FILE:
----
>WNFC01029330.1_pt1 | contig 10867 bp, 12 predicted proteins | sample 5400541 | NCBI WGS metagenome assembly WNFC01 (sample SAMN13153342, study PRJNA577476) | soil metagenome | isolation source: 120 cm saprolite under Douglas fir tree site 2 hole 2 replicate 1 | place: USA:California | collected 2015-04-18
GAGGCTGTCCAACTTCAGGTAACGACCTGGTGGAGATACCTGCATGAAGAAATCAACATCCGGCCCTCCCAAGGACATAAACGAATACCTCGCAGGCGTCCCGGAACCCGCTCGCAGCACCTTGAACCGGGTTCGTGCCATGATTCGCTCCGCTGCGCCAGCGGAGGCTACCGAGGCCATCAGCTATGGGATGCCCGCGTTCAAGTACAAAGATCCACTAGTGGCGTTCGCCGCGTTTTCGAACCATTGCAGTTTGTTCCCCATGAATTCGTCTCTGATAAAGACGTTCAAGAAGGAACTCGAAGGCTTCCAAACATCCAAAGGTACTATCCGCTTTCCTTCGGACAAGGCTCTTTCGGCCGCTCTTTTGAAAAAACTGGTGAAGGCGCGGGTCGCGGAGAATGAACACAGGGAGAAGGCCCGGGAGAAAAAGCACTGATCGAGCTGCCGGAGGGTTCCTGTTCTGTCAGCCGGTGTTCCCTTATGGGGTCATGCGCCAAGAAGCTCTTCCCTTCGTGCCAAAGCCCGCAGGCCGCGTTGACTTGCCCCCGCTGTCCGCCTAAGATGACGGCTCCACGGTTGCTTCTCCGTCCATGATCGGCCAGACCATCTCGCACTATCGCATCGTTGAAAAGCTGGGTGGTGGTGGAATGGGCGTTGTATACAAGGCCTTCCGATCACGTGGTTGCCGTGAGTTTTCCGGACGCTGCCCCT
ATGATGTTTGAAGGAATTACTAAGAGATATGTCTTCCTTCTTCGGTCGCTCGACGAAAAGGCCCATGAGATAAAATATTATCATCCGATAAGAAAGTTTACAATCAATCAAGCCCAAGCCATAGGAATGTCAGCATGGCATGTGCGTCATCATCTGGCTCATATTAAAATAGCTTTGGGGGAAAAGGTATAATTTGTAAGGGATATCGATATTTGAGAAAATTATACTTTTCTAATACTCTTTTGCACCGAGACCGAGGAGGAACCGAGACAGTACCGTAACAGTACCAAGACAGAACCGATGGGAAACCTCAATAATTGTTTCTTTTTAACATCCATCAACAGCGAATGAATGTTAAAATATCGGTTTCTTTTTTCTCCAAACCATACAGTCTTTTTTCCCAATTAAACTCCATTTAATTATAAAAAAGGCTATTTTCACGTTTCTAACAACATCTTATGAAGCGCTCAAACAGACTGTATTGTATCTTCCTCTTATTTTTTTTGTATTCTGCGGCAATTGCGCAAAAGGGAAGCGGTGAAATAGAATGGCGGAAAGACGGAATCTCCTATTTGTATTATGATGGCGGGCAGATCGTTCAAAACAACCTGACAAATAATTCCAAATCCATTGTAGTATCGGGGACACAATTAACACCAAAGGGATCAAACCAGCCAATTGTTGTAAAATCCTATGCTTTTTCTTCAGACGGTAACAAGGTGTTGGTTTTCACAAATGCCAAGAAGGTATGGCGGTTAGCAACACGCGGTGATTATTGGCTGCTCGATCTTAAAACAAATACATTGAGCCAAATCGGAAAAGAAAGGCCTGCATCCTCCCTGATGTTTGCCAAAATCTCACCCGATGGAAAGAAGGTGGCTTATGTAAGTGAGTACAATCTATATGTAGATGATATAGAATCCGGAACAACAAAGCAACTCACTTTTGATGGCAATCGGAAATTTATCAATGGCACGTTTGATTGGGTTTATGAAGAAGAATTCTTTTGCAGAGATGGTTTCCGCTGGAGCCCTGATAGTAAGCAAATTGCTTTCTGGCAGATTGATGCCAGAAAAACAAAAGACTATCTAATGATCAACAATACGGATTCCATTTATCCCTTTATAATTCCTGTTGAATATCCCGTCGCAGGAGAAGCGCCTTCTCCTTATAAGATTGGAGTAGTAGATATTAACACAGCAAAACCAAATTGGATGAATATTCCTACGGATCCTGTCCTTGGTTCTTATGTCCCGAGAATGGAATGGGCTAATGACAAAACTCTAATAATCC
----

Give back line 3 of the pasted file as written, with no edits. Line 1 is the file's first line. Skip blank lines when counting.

ATGATGTTTGAAGGAATTACTAAGAGATATGTCTTCCTTCTTCGGTCGCTCGACGAAAAGGCCCATGAGATAAAATATTATCATCCGATAAGAAAGTTTACAATCAATCAAGCCCAAGCCATAGGAATGTCAGCATGGCATGTGCGTCATCATCTGGCTCATATTAAAATAGCTTTGGGGGAAAAGGTATAATTTGTAAGGGATATCGATATTTGAGAAAATTATACTTTTCTAATACTCTTTTGCACCGAGACCGAGGAGGAACCGAGACAGTACCGTAACAGTACCAAGACAGAACCGATGGGAAACCTCAATAATTGTTTCTTTTTAACATCCATCAACAGCGAATGAATGTTAAAATATCGGTTTCTTTTTTCTCCAAACCATACAGTCTTTTTTCCCAATTAAACTCCATTTAATTATAAAAAAGGCTATTTTCACGTTTCTAACAACATCTTATGAAGCGCTCAAACAGACTGTATTGTATCTTCCTCTTATTTTTTTTGTATTCTGCGGCAATTGCGCAAAAGGGAAGCGGTGAAATAGAATGGCGGAAAGACGGAATCTCCTATTTGTATTATGATGGCGGGCAGATCGTTCAAAACAACCTGACAAATAATTCCAAATCCATTGTAGTATCGGGGACACAATTAACACCAAAGGGATCAAACCAGCCAATTGTTGTAAAATCCTATGCTTTTTCTTCAGACGGTAACAAGGTGTTGGTTTTCACAAATGCCAAGAAGGTATGGCGGTTAGCAACACGCGGTGATTATTGGCTGCTCGATCTTAAAACAAATACATTGAGCCAAATCGGAAAAGAAAGGCCTGCATCCTCCCTGATGTTTGCCAAAATCTCACCCGATGGAAAGAAGGTGGCTTATGTAAGTGAGTACAATCTATATGTAGATGATATAGAATCCGGAACAACAAAGCAACTCACTTTTGATGGCAATCGGAAATTTATCAATGGCACGTTTGATTGGGTTTATGAAGAAGAATTCTTTTGCAGAGATGGTTTCCGCTGGAGCCCTGATAGTAAGCAAATTGCTTTCTGGCAGATTGATGCCAGAAAAACAAAAGACTATCTAATGATCAACAATACGGATTCCATTTATCCCTTTATAATTCCTGTTGAATATCCCGTCGCAGGAGAAGCGCCTTCTCCTTATAAGATTGGAGTAGTAGATATTAACACAGCAAAACCAAATTGGATGAATATTCCTACGGATCCTGTCCTTGGTTCTTATGTCCCGAGAATGGAATGGGCTAATGACAAAACTCTAATAATCC